Nurses commit their lives to the care of the ill and beaten. It is one of the most trusted and ethical professions in the entire world. Occasionally, however, our healthcare heroes will find themselves in a crossroads. There will be complex, murky medical cases with no easy answers. Even in these difficult situations, nurses must stand by the ethical principles of nursing that form the base of this industry. To prepare you for these difficult and stressful situations, this article will go over 4 common ethical dilemmas and how you can effectively navigate them.
One of the toughest problems in nurse ethics is striking a balance between patient autonomy and beneficence. Patients in America are legally allowed to refuse treatment based on cultural and political reasons. Currently, California vaccines mandate provide exemptions for individuals who refuse vaccination on religious grounds. At the same time, however, nurses have a responsibility to do what is best for public health. Unvaccinated patients and their families are more at risk from severe COVID-19 cases and are more likely to transmit the virus onto others.
Ethics in nursing practice places importance on a patient’s free will, but a nurse cannot turn a blind eye to what is best for them. To compromise this dilemma in nurse ethics, they must be willing to strike up a conversation and negotiate with patients. Sharing vital information that could change their mind is especially vital when a patient is clearly misinformed. These situations are the only exception to patient autonomy’s primacy. It can be difficult and exhausting with especially stubborn patients, but this is the only way to reach a balance.
Securing informed consent is one of the core ethical principles in nursing. When presented with a clinical prognosis and potential treatment, some patients do not ask further questions or struggle to grasp the situation at all. As a direct result, patients may end up accepting costly forms of treatment, without crucial information regarding the exact nature of a procedure, potential side effects or the risk involved.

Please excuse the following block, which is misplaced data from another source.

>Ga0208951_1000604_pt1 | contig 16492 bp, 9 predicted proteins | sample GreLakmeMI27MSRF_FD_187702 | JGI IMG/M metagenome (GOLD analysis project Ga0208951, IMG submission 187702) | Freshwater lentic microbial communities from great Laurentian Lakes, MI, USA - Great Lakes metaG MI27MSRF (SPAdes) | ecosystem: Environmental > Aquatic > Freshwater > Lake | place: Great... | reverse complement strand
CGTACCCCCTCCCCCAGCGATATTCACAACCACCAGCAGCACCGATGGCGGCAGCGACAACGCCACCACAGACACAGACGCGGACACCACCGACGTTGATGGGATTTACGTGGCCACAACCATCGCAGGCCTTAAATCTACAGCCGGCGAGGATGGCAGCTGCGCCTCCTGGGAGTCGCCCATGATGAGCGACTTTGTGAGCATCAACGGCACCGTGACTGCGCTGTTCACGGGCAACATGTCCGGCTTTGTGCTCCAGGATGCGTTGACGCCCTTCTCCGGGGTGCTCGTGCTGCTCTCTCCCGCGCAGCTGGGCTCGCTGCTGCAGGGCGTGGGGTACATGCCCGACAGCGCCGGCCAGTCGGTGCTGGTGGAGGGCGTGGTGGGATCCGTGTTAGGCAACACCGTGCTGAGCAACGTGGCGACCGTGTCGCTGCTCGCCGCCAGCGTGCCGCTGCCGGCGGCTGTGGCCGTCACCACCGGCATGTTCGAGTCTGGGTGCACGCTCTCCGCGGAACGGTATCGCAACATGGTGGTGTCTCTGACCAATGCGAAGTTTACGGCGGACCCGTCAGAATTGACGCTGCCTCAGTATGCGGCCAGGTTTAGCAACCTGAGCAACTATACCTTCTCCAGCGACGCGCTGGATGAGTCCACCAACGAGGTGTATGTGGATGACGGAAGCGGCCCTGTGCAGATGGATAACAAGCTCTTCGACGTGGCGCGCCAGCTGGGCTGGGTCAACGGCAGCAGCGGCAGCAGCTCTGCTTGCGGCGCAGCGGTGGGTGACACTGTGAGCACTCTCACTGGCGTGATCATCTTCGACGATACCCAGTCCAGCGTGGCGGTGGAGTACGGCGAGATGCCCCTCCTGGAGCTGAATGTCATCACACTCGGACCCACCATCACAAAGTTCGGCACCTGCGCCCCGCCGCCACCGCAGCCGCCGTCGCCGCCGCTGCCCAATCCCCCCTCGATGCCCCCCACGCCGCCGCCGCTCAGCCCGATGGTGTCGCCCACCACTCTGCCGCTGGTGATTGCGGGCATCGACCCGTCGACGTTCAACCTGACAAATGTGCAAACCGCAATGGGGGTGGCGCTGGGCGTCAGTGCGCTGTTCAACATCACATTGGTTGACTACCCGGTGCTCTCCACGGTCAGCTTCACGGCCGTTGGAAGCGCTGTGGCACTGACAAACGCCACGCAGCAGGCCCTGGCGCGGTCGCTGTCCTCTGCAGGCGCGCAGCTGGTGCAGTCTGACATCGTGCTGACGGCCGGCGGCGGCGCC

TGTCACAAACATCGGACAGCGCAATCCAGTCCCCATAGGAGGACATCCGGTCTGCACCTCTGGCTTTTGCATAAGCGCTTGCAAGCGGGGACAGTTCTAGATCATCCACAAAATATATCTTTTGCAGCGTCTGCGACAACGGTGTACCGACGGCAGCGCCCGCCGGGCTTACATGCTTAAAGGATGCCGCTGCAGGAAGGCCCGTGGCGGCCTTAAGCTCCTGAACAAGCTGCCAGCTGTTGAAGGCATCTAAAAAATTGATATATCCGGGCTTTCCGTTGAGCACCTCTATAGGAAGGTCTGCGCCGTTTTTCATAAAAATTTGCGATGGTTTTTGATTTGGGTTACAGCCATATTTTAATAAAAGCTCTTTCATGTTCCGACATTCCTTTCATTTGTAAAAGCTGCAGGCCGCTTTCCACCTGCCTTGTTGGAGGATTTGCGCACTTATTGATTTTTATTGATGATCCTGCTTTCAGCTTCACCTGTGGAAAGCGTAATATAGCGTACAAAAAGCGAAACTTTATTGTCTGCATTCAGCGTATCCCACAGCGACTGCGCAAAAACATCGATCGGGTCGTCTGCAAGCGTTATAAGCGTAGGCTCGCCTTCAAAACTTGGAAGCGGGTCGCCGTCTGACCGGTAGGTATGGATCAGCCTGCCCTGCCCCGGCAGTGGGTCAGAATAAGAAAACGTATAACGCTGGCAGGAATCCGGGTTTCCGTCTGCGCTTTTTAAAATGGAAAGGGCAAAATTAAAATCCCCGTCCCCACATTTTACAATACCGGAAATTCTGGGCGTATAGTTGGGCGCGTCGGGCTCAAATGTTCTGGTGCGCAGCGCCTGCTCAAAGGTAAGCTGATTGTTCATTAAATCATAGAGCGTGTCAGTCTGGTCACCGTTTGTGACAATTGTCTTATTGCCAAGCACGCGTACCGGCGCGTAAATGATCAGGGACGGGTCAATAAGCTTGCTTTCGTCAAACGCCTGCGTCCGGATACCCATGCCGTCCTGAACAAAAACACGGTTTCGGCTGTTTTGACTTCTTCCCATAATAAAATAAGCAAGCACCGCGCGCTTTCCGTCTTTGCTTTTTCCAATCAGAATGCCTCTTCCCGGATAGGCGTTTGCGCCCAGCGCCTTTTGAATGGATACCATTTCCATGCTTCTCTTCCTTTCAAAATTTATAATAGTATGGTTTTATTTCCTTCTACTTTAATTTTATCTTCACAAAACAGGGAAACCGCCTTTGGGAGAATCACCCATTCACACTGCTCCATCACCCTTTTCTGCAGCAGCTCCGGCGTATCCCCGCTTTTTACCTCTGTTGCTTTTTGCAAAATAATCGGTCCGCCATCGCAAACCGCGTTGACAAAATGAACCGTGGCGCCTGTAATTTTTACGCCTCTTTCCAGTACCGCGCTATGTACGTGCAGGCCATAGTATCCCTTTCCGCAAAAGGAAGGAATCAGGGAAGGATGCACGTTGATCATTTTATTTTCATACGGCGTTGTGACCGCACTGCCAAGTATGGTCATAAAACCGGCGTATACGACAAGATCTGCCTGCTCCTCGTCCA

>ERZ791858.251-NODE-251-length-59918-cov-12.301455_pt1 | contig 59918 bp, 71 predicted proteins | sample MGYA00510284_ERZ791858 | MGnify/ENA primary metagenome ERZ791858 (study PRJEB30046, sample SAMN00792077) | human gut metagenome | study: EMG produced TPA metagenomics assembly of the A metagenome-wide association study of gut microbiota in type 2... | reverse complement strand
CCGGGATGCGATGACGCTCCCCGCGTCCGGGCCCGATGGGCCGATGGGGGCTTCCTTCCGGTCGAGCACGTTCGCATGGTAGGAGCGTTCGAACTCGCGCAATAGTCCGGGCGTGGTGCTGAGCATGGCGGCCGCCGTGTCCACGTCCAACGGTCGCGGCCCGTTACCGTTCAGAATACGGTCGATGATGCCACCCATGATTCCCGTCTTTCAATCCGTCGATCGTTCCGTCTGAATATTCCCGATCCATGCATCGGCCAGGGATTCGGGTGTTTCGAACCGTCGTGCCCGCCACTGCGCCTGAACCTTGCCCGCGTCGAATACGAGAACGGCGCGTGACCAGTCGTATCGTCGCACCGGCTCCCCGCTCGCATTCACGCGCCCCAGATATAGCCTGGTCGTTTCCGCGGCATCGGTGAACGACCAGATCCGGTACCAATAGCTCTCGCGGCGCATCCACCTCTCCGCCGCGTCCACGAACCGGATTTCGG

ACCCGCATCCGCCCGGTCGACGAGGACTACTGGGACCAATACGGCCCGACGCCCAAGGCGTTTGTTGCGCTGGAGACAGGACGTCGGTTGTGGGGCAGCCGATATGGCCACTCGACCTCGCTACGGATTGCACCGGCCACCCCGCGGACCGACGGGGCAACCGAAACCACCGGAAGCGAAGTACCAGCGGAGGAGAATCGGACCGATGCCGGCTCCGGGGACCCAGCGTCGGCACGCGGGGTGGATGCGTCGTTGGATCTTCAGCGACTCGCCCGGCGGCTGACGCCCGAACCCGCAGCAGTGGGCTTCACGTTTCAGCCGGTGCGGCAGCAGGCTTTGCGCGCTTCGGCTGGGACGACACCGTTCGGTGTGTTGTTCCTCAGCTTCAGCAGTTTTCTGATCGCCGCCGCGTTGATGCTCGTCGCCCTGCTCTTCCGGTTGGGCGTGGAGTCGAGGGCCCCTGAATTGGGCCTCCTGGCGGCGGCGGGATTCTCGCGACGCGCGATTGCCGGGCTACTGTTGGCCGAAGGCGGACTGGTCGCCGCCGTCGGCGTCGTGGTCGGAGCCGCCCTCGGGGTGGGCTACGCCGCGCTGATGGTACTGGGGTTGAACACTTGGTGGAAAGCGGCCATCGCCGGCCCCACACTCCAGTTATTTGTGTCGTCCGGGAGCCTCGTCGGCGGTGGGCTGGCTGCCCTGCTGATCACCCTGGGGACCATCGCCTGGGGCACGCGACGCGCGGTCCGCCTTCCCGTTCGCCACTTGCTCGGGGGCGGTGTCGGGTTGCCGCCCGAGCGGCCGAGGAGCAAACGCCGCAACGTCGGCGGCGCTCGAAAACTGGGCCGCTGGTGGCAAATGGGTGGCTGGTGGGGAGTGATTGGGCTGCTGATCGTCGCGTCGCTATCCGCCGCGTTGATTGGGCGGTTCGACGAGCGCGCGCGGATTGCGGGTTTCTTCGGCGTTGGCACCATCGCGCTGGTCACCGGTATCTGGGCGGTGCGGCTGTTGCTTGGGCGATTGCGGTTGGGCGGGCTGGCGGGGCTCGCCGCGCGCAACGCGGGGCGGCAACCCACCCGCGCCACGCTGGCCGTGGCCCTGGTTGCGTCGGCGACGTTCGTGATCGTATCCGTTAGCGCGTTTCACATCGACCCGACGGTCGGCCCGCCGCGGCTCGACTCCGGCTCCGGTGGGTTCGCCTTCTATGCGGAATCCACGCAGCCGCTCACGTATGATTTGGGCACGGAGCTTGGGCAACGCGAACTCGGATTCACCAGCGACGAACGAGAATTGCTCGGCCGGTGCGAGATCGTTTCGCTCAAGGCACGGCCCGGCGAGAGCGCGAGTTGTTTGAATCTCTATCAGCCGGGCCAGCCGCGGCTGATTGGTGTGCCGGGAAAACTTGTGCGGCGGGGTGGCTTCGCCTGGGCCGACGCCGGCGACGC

Attempting to acquire perfect informed consent is almost impossible, in this setting. This is where ethics in nursing practice comes into play. Without the training or context, it is hard to grasp all the technicalities of chemotherapy or a craniectomy. Nurse ethics dictates that nurses are responsible for explaining treatment plans as clearly and as thoroughly as they possibly can. They have to discuss the nature of the proposed intervention, the risks inherent to it and available alternatives, before a patient makes their decision. Not doing so means breaking the nursing code of ethics.
Another common ethical issue in nursing is advanced care planning. There are cases where patients face the risk of becoming to incapacitated or ill to make any decisions. This is most common among older populations, but this also includes victims of sudden car crashes, or even patients of chronic illnesses like ALS. When this situation looks likely, patients create advanced care plans with healthcare professionals while they still have their facilities. This lets them accept or reject certain life saving procedures such as ventilators or tube feeding. These plans are shared to patient families via advanced directives, which are legal documents bound by living will and power of attorney.
Ethical issues in nursing arise when dealing with a patient’s close ones. You may encounter families forcefully insisting on or rejecting invasive measures such as tube feeding. No matter what, nurse ethics dictates that a patient’s will must always supersede the family’s. In these situations, nurses are responsible for educating patients and families throughout the entire process. In line with the nursing code of ethics, they need to cover the effects of a treatment, alternative options and its implications, while maintaining a mindfulness for the personal values that could affect their decisions and perspectives.
During the pandemic, nurses have found themselves contending with a lack of resources and inadequate staffing. COVID cases have stretched hospitals to their capacity, while nurses are seeing record turnover as a result of the coming burnout. This ethical issue in nursing is of no fault of their own, as this is just an unfortunate product of the circumstances. Regardless, nurses are still left with a challenging dilemma. There are not enough nurses per patient to address all their physical and emotional needs. Nurses are left trying to sort the priority cases on their workload. This is all they can do while management attempts to correct the course.
Navigating ethical issues in nursing is a taxing process. It can be draining, demoralizing and you are not guaranteed closure. Yet ultimately, it is necessary. To uphold the nursing code of ethics, nurses must learn to compromise and think on their feet. They have to be diplomats in the face of conflict and firm when greeted with confrontation. They need to empathize with a diverse patient group of various beliefs, politics and upbringings. Under the greatest pressure, the diamonds of this industry are formed.